"At the same time, we are producing fewer engineers, and the need for this profession has never been greater. Think of the many challenges facing our nation that engineers, yes engineers, grapple with every day: from protecting our national security from cyber security threats to our energy utilities and financial markets, to finding new energy solutions to decrease our independence on fuel. With the pending retirement of many of our hardest-working baby boomer engineers, it's up to the next generation workforce to step up and take on these exciting careers in engineering and it's up to the seasoned generation of engineers to drive excitement in this next generation workforce."
Forbes determined the best colleges for women and minorities in the fields of science, technology, engineering and math (referred to as STEM). The top 20 schools that help these underrepresented groups succeed are not your typical Ivy League schools. Pennsylvania's Westminster College topped the list, while Colby College, in Waterville, ME, came in second, followed by SUNY College of Environmental Science and Forestry, Harvey Mudd College and Williams College.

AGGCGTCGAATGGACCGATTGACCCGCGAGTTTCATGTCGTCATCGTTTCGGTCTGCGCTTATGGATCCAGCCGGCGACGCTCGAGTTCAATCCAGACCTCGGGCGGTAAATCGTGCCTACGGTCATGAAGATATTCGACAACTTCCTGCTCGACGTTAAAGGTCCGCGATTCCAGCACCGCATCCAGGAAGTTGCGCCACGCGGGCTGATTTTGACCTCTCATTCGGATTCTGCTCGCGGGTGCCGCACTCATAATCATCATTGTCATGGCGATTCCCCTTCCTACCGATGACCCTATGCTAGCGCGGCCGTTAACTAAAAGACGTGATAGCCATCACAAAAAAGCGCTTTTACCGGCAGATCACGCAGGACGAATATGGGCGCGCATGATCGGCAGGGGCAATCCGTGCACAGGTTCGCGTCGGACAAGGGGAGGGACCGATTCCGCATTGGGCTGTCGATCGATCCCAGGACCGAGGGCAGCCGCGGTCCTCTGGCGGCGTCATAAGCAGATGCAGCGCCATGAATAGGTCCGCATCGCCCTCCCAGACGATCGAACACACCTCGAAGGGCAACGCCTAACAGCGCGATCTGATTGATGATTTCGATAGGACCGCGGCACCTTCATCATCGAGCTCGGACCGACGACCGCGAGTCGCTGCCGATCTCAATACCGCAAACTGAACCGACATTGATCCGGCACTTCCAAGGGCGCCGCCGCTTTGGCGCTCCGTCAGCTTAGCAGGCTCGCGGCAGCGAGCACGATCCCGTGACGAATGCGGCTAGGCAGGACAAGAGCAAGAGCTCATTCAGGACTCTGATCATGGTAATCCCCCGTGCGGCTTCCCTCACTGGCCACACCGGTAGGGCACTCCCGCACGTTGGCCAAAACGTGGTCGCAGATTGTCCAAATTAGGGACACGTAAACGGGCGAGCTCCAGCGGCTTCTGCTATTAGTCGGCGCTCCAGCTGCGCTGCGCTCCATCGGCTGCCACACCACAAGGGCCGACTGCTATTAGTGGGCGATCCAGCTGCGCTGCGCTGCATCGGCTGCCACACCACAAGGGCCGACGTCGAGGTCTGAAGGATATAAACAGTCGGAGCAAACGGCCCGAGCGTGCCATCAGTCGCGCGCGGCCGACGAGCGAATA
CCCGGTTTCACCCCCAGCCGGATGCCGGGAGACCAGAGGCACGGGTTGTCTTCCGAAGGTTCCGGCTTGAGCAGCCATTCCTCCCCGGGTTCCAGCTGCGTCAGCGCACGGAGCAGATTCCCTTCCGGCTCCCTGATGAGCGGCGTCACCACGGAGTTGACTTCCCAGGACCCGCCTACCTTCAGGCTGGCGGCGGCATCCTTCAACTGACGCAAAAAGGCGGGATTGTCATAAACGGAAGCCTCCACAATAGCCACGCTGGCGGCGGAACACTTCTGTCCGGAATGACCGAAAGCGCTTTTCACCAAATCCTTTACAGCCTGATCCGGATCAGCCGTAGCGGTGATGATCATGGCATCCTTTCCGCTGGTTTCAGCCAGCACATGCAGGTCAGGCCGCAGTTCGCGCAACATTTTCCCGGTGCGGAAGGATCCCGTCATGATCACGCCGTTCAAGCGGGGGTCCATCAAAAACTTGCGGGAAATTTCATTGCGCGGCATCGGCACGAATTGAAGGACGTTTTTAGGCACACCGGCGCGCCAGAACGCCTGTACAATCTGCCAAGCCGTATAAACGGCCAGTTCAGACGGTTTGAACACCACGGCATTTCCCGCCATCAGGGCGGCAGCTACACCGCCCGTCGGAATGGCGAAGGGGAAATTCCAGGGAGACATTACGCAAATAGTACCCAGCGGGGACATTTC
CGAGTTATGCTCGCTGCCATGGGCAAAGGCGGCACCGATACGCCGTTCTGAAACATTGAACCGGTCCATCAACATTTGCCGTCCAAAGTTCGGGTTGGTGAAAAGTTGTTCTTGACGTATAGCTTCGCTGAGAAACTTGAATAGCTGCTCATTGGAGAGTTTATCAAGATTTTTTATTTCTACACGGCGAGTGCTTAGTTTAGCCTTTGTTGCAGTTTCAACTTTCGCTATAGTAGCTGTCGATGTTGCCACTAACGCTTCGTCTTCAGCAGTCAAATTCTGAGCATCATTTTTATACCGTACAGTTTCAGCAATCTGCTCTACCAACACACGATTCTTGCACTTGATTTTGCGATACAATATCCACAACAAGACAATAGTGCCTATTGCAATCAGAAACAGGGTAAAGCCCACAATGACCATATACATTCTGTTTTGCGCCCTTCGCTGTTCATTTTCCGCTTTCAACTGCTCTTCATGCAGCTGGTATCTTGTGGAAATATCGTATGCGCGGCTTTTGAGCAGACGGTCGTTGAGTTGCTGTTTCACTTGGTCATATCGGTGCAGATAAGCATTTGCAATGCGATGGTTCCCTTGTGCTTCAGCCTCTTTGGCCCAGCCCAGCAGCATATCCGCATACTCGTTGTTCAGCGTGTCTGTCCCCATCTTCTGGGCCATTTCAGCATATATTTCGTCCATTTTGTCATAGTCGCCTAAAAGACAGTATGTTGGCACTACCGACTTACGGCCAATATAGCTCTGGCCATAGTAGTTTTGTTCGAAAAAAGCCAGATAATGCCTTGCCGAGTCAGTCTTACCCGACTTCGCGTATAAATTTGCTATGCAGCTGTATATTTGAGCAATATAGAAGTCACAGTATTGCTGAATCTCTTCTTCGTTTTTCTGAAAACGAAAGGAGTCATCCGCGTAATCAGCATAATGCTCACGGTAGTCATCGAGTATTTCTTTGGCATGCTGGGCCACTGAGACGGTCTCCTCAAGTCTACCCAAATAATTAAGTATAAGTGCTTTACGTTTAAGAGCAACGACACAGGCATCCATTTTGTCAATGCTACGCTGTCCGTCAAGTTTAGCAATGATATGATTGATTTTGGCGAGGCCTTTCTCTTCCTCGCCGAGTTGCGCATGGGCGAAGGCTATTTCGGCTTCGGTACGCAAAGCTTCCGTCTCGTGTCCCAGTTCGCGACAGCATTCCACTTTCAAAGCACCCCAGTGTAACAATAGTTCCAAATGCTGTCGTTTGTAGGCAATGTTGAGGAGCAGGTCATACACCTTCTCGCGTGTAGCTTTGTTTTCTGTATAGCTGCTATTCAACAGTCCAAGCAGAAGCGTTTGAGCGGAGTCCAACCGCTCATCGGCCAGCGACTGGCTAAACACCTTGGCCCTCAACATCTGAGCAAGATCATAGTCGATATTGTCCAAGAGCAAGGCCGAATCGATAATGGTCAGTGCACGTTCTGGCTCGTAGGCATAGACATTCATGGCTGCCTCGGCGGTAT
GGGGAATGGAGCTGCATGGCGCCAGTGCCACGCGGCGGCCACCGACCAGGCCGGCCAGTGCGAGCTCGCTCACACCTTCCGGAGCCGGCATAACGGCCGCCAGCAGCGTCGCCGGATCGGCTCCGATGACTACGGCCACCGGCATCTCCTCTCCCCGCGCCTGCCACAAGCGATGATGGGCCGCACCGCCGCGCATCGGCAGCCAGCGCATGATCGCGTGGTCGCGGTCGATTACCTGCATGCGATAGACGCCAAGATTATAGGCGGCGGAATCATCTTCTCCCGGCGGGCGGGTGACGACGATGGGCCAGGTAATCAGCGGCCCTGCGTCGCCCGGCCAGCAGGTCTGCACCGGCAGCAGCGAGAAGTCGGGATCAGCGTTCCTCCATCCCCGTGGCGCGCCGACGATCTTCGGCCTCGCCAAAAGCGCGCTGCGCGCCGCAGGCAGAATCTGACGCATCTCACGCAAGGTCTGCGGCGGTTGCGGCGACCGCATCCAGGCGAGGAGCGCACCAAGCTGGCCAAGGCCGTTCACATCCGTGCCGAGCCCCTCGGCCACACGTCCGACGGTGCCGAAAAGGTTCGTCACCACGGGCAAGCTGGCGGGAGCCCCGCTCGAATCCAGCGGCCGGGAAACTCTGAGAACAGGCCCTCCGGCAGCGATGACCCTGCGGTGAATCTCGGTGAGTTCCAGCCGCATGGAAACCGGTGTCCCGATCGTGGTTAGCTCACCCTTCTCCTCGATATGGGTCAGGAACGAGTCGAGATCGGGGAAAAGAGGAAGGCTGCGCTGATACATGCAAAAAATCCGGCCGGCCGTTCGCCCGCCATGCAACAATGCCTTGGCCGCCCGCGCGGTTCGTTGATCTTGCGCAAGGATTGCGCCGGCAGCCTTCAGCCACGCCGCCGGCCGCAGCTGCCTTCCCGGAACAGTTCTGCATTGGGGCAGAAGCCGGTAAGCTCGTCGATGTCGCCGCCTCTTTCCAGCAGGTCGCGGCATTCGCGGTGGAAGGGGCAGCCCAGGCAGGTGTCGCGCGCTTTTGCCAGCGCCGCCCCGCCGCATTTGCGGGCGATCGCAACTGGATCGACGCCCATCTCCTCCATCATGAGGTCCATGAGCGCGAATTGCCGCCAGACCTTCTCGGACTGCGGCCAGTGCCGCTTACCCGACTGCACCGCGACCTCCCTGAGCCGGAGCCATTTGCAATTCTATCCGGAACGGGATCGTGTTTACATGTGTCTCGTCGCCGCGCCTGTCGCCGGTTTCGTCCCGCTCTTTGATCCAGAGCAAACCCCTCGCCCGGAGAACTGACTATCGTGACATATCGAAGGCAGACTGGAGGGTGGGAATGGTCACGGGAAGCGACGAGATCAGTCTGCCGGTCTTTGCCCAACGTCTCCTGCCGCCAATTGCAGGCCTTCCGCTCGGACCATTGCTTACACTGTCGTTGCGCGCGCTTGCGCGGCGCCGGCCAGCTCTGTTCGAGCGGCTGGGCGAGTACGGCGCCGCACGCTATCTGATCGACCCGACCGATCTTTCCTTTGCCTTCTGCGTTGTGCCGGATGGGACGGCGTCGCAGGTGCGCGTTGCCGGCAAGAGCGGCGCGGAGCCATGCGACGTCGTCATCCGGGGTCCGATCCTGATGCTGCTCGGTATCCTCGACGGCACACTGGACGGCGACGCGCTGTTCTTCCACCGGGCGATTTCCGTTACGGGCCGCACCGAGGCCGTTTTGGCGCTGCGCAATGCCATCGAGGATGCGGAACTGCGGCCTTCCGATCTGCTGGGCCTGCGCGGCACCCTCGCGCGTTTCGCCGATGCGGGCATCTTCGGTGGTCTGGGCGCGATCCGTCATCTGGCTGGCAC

Furthermore, producing more graduates with STEM degrees is an important goal, not just for colleges, but for the future workforce. The majors with the highest starting and mid-career salaries are nearly all STEM degrees, according to Rigzone's compensation tracker.
"While the pay of a mechanical engineer was appealing, I will have endless possibilities for a career after graduation," stated Laura Carpenter, a senior at Georgia Tech University. "Ideally, the skills I have obtained should come in handy when conducting my full-time job search after graduation."
Whereas programs and universities are designing programs to meet the many needs of female engineering students, to obtain an engineering degree presents a vast variety of lucrative, well-paying career choices that will help women in any business.
"If you, as a woman, are in a job that is dominated by men, know that the general atmosphere will be that of a man's way," stated Martha Scott, a woman pioneer of the industry. "So why not be equipped with the right tools to help you succeed?"